Body only:
D7100 949 euro
D7000 699 euro
D5300 697 euro
D5200 519 euro
D5100 369 euro
D3300 499 euro
D3200 339 euro
D3100 349 euro (only found with kitlens)
D90 479 euro (amazing but stil available)


Last edited by RonHendriks1966; 08-08-2014 at 02:36 PM.
08-08-2014, 07:09 AM - 1 Like   #39
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This is always a fascinating topic. Fact is that the camera market is in turbulent waters right now. But photography is far from doomed. Such turbulent waters have been seen many times before.

My gut feeling is that we're seeing a combination of many things. The global economy has been struggling for a while. That means all luxury goods automatically struggle. Secondly, there was a giant spur in DSLR sales right before that economic crisis, so people don't tend to upgrade. And third, more then ever, the smartphone camera is good enough for internet. And last, but not least, what are we supposed to do with our pics besides uploading them to Facebook?

All that doesn't take away the fact that people are going to want to attach better/other optics on their cameras. That has always been the primary reason for upgrading to an ILC. Moreover, the size of the cellphonecamera optics alone will always restrict its usage in prints.

I see a bright future for cameras that shine in places where cellphones will not improve their performance any time soon. The A7s is one such example. The pictures one of my friends recently took at a reception with his A7s are fantastic. It felt quite at home in such a dimly lit atmosphere. Especially in such an environment the cellphone IQ really is abysmal, and everybody sees that. That same friend takes all kinds of really cool shots during casual outtings in the evenings and posts them instantly on Facebook. The quality difference between those and cellphones in dark surroundings are so obvious that even the biggest photography n00bs comment on it. Image what sports photographers could do with a DSLR with that A7s sensor in it?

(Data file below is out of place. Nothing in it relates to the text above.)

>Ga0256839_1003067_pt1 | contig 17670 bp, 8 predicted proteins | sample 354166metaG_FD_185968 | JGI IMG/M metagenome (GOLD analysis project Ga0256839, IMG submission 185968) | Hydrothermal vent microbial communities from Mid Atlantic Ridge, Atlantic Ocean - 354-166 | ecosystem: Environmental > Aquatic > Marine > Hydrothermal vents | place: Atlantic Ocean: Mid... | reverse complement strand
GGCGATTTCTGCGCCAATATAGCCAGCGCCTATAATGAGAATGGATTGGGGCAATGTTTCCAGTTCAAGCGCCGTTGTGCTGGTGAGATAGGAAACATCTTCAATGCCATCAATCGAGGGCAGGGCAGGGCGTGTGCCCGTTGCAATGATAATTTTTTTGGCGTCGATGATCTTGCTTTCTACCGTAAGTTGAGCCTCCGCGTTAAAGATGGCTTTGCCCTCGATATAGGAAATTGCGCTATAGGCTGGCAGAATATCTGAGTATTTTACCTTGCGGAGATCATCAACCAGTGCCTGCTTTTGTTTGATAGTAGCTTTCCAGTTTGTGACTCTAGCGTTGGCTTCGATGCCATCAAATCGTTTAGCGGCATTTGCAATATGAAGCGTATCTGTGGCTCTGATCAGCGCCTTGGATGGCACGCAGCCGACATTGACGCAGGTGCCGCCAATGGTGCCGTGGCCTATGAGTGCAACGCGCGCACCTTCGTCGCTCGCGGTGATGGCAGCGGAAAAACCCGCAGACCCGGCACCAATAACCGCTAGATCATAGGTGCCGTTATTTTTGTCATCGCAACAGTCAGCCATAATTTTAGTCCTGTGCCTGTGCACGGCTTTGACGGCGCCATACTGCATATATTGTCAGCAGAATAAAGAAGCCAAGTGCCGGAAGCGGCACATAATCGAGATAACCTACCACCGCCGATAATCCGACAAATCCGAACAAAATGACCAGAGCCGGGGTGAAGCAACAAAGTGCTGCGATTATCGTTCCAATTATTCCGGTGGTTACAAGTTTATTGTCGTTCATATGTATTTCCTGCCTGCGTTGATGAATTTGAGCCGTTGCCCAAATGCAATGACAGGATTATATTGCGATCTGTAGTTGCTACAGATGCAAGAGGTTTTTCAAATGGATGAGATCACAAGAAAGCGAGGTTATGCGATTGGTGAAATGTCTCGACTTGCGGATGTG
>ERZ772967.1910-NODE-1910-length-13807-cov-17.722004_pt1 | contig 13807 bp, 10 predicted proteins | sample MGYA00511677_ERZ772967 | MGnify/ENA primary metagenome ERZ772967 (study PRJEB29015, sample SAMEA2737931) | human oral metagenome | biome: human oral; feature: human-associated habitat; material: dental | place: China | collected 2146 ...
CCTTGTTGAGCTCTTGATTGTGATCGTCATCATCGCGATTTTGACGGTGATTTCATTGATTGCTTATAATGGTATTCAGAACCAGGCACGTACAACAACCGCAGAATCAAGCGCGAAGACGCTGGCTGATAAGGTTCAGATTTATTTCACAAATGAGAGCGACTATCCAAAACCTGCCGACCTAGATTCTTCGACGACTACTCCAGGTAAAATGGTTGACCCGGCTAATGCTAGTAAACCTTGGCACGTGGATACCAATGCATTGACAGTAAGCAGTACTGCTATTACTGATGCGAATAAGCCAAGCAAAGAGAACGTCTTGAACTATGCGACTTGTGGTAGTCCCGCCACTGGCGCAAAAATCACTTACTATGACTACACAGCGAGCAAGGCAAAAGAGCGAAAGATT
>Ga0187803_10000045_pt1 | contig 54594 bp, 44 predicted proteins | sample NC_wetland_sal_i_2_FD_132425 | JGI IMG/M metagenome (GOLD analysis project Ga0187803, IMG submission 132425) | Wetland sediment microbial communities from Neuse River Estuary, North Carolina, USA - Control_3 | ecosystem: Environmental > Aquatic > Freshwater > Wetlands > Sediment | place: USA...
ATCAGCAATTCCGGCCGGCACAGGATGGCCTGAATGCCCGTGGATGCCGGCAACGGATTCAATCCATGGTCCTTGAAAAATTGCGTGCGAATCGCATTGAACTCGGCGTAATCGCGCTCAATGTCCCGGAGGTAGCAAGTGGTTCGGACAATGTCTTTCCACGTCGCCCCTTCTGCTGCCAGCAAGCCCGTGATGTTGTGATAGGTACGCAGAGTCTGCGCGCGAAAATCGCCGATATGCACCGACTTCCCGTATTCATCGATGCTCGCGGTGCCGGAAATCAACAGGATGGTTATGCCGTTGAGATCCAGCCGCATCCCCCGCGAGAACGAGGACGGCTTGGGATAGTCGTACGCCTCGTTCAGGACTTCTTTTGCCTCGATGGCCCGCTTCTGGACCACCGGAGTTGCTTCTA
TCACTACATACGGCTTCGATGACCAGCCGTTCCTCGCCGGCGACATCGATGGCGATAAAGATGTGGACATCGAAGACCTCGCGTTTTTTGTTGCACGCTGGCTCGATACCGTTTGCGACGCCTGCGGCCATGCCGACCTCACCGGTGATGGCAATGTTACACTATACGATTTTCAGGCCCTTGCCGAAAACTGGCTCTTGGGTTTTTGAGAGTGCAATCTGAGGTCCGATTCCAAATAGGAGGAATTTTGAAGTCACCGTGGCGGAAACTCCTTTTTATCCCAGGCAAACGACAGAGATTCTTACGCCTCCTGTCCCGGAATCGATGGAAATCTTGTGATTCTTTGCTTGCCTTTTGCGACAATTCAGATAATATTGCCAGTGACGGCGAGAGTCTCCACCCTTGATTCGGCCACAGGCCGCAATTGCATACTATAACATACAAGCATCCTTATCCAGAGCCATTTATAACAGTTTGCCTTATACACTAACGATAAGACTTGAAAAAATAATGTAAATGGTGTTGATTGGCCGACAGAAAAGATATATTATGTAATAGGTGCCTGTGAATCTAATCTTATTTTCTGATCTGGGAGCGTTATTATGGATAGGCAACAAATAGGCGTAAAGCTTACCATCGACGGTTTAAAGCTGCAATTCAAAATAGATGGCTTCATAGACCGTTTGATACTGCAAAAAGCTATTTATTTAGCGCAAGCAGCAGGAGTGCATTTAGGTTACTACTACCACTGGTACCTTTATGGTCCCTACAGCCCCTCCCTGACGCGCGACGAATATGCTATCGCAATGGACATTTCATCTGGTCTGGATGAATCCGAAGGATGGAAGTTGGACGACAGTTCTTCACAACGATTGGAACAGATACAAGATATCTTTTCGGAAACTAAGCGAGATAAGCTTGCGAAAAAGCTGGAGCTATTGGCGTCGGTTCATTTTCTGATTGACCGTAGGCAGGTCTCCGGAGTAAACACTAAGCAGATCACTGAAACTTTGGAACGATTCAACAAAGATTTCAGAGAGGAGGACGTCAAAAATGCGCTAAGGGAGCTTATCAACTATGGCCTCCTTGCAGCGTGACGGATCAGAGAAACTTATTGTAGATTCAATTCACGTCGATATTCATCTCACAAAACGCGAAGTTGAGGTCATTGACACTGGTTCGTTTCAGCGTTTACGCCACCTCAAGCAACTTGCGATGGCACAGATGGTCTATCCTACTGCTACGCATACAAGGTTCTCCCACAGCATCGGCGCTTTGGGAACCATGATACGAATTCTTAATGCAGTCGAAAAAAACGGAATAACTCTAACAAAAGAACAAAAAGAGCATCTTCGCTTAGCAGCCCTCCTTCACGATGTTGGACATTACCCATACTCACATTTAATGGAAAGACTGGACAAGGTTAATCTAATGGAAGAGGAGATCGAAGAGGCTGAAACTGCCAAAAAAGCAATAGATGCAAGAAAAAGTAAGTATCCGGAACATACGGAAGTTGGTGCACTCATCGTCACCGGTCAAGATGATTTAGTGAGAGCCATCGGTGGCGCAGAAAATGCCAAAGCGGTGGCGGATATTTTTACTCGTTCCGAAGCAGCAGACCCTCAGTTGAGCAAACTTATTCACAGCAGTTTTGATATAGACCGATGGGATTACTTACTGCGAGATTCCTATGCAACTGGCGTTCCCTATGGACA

But one thing that's missing the most is a viable way to display our super-high-IQ images. What do camera manufactures suppose we should to do with those pictures? Print them on those ugly canvasses, completely nerfing the resolution? Cellphones are more then good enough for that. And the current digital picture frames are laughable devices. If you can still find any. Currently I have some of my work printed on very large (2m) plexi sheets by a company in Germany. The resolution is fantastic. When people see them in my house they stand still to stare at them for a while, taking time to take in all the tiny details. It's like pixel-peeping an entire frame all at once. But they cost 230 euros a pop! (So glad I ran out of space.) Most consumers are not crazy/stupid enought to do that. That's all the camera industry is lacking, imho, something to actually do with the pics besides uploading them to social media. I'd give my left leg for a very high resolution monochrome digital picture frame of ~1,5 meters wide? Maybe E-ink? I don't know. As long as it really shows that extra quality that larger format higher mp cameras with decent optics provide us.